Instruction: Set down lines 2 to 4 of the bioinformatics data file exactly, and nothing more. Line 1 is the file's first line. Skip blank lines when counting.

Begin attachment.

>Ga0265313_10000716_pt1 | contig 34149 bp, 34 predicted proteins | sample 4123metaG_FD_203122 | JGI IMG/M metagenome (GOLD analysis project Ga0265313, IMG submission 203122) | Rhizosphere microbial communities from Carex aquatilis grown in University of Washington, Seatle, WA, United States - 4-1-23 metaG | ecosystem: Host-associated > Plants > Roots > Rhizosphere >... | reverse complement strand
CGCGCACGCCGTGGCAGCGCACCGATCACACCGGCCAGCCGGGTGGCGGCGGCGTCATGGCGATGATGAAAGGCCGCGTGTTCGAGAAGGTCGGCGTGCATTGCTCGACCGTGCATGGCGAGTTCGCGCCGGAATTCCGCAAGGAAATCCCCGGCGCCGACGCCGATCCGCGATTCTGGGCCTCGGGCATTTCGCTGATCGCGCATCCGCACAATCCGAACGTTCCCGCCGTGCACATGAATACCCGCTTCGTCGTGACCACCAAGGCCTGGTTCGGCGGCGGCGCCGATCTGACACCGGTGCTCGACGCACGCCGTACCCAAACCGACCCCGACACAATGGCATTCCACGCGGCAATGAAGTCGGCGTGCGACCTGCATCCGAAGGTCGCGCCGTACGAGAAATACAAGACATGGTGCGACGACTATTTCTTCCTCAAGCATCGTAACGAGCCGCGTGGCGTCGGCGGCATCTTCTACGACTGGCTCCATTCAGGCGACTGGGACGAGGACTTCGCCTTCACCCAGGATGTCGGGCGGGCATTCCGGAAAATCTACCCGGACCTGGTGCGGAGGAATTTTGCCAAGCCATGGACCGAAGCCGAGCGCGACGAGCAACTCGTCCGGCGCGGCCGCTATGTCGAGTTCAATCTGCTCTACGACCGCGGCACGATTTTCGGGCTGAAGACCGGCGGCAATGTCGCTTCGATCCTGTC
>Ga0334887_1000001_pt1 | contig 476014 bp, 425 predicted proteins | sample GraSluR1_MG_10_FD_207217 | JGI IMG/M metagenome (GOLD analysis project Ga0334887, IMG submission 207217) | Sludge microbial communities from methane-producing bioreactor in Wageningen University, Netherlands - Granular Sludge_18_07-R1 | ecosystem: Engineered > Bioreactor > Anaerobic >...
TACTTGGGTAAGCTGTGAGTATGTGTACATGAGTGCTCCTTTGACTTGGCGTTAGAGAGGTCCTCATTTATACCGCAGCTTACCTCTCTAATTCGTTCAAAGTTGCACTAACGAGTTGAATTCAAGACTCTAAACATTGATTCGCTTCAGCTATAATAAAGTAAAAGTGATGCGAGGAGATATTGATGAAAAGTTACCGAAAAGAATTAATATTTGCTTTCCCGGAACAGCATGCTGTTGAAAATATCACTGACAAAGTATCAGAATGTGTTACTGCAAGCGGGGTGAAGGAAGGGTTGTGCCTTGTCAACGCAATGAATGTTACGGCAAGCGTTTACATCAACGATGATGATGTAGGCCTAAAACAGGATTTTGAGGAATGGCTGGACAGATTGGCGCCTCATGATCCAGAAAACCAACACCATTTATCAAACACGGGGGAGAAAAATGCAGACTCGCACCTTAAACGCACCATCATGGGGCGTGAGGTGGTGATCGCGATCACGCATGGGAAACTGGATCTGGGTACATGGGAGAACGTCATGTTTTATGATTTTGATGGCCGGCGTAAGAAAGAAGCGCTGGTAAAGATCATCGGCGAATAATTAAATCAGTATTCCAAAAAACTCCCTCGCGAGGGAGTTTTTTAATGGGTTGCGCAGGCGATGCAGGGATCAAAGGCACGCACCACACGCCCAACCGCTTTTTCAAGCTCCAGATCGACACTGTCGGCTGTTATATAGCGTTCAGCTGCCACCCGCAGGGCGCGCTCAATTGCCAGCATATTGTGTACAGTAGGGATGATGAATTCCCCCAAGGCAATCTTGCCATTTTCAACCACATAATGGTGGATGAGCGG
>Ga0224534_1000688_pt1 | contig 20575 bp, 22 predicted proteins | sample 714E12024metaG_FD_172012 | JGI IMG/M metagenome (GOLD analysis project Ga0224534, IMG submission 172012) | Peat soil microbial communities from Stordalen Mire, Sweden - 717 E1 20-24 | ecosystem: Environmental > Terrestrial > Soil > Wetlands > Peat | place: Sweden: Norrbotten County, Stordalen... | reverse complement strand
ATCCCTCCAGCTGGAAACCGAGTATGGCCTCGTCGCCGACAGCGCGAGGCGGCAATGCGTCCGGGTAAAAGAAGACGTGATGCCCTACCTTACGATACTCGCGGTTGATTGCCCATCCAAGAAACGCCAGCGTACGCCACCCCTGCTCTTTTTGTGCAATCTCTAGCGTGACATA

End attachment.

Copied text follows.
CGCGCACGCCGTGGCAGCGCACCGATCACACCGGCCAGCCGGGTGGCGGCGGCGTCATGGCGATGATGAAAGGCCGCGTGTTCGAGAAGGTCGGCGTGCATTGCTCGACCGTGCATGGCGAGTTCGCGCCGGAATTCCGCAAGGAAATCCCCGGCGCCGACGCCGATCCGCGATTCTGGGCCTCGGGCATTTCGCTGATCGCGCATCCGCACAATCCGAACGTTCCCGCCGTGCACATGAATACCCGCTTCGTCGTGACCACCAAGGCCTGGTTCGGCGGCGGCGCCGATCTGACACCGGTGCTCGACGCACGCCGTACCCAAACCGACCCCGACACAATGGCATTCCACGCGGCAATGAAGTCGGCGTGCGACCTGCATCCGAAGGTCGCGCCGTACGAGAAATACAAGACATGGTGCGACGACTATTTCTTCCTCAAGCATCGTAACGAGCCGCGTGGCGTCGGCGGCATCTTCTACGACTGGCTCCATTCAGGCGACTGGGACGAGGACTTCGCCTTCACCCAGGATGTCGGGCGGGCATTCCGGAAAATCTACCCGGACCTGGTGCGGAGGAATTTTGCCAAGCCATGGACCGAAGCCGAGCGCGACGAGCAACTCGTCCGGCGCGGCCGCTATGTCGAGTTCAATCTGCTCTACGACCGCGGCACGATTTTCGGGCTGAAGACCGGCGGCAATGTCGCTTCGATCCTGTC
>Ga0334887_1000001_pt1 | contig 476014 bp, 425 predicted proteins | sample GraSluR1_MG_10_FD_207217 | JGI IMG/M metagenome (GOLD analysis project Ga0334887, IMG submission 207217) | Sludge microbial communities from methane-producing bioreactor in Wageningen University, Netherlands - Granular Sludge_18_07-R1 | ecosystem: Engineered > Bioreactor > Anaerobic >...
TACTTGGGTAAGCTGTGAGTATGTGTACATGAGTGCTCCTTTGACTTGGCGTTAGAGAGGTCCTCATTTATACCGCAGCTTACCTCTCTAATTCGTTCAAAGTTGCACTAACGAGTTGAATTCAAGACTCTAAACATTGATTCGCTTCAGCTATAATAAAGTAAAAGTGATGCGAGGAGATATTGATGAAAAGTTACCGAAAAGAATTAATATTTGCTTTCCCGGAACAGCATGCTGTTGAAAATATCACTGACAAAGTATCAGAATGTGTTACTGCAAGCGGGGTGAAGGAAGGGTTGTGCCTTGTCAACGCAATGAATGTTACGGCAAGCGTTTACATCAACGATGATGATGTAGGCCTAAAACAGGATTTTGAGGAATGGCTGGACAGATTGGCGCCTCATGATCCAGAAAACCAACACCATTTATCAAACACGGGGGAGAAAAATGCAGACTCGCACCTTAAACGCACCATCATGGGGCGTGAGGTGGTGATCGCGATCACGCATGGGAAACTGGATCTGGGTACATGGGAGAACGTCATGTTTTATGATTTTGATGGCCGGCGTAAGAAAGAAGCGCTGGTAAAGATCATCGGCGAATAATTAAATCAGTATTCCAAAAAACTCCCTCGCGAGGGAGTTTTTTAATGGGTTGCGCAGGCGATGCAGGGATCAAAGGCACGCACCACACGCCCAACCGCTTTTTCAAGCTCCAGATCGACACTGTCGGCTGTTATATAGCGTTCAGCTGCCACCCGCAGGGCGCGCTCAATTGCCAGCATATTGTGTACAGTAGGGATGATGAATTCCCCCAAGGCAATCTTGCCATTTTCAACCACATAATGGTGGATGAGCGG